The fact that some of the runic characters are similar in shape to characters from other alphabets representing the same sounds points to (but does not necessarily prove) a common origin.
Perhaps the most likely theory is one combining elements of both. The use of pictographs by the early Germanic peoples dates back thousands of years. This method of communication is almost as old as the human race, and was known to virtually every race and culture. Pictographs, which may be thought of as primitive artistic expressions, had close connection to religion and magic.
Early representations of animals being hunted may have been sympathetic magic efforts to bring luck to the hunters.
The evolution from pictographs (characters representing creatures or other concrete objects) to ideographs (symbols representing abstract ideas) is a natural step in the evolution of art as a tool of communication. The next step, however, to symbols representing specific sounds, was not made by all cultures.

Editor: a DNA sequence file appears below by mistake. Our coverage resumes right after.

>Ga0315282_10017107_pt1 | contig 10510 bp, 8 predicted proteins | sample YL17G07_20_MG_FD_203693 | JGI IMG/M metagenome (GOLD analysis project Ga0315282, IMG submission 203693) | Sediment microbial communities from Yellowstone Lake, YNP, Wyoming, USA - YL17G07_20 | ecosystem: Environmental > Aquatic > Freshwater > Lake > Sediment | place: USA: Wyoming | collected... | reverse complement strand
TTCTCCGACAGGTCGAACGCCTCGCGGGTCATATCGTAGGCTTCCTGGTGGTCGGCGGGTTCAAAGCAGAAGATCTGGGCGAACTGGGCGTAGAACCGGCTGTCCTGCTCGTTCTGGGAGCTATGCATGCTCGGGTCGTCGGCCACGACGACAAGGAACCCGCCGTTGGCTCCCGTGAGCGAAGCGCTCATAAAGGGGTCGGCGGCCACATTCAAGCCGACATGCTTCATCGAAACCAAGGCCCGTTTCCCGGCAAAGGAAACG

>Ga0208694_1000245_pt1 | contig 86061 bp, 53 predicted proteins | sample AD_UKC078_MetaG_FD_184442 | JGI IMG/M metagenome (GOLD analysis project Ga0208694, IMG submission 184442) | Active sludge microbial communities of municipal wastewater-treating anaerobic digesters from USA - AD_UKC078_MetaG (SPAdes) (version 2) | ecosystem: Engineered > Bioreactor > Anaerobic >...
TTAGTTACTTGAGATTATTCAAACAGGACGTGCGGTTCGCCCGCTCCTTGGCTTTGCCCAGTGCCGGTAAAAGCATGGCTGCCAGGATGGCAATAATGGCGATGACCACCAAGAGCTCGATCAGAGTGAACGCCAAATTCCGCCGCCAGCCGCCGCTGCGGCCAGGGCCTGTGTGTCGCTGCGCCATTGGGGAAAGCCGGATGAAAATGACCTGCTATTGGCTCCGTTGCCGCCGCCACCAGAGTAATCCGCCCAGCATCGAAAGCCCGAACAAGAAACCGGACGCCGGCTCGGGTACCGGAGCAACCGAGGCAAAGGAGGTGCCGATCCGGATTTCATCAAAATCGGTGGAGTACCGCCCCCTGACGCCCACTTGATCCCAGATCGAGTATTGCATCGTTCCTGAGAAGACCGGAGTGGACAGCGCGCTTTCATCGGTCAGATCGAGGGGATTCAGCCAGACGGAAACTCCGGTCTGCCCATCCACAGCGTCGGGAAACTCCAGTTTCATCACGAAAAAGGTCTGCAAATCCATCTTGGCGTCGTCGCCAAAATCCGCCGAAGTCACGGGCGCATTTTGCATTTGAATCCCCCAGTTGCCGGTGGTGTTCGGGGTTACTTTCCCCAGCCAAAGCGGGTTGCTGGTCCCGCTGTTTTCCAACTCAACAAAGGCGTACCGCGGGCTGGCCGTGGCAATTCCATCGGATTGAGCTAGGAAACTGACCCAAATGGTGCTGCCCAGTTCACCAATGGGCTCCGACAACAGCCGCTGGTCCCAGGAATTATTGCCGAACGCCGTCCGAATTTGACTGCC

For those which did develop a phonetic alphabet, however, it was common to be able to trace the letter back to a pictograph or ideograph representing an object or idea whose name began with the sound represented by the letter.
In Hebrew, for example, “Beth”, the letter representing the “B” sound, evolved from the symbol for “house,” or “Beth." The runic character Fehu evolved from the pictograph representing livestock, indicating that it could very well be a spontaneous development of the Germanic peoples, even though it has some resemblance to the Roman letter “F.” It is even possible that the Roman “F” might actually have been copied from the Rune, rather than vice versa, and certainly the Jera Rune bears little resemblance to the Roman “J”, the closest in sound of the Roman letters to the sound of Jera.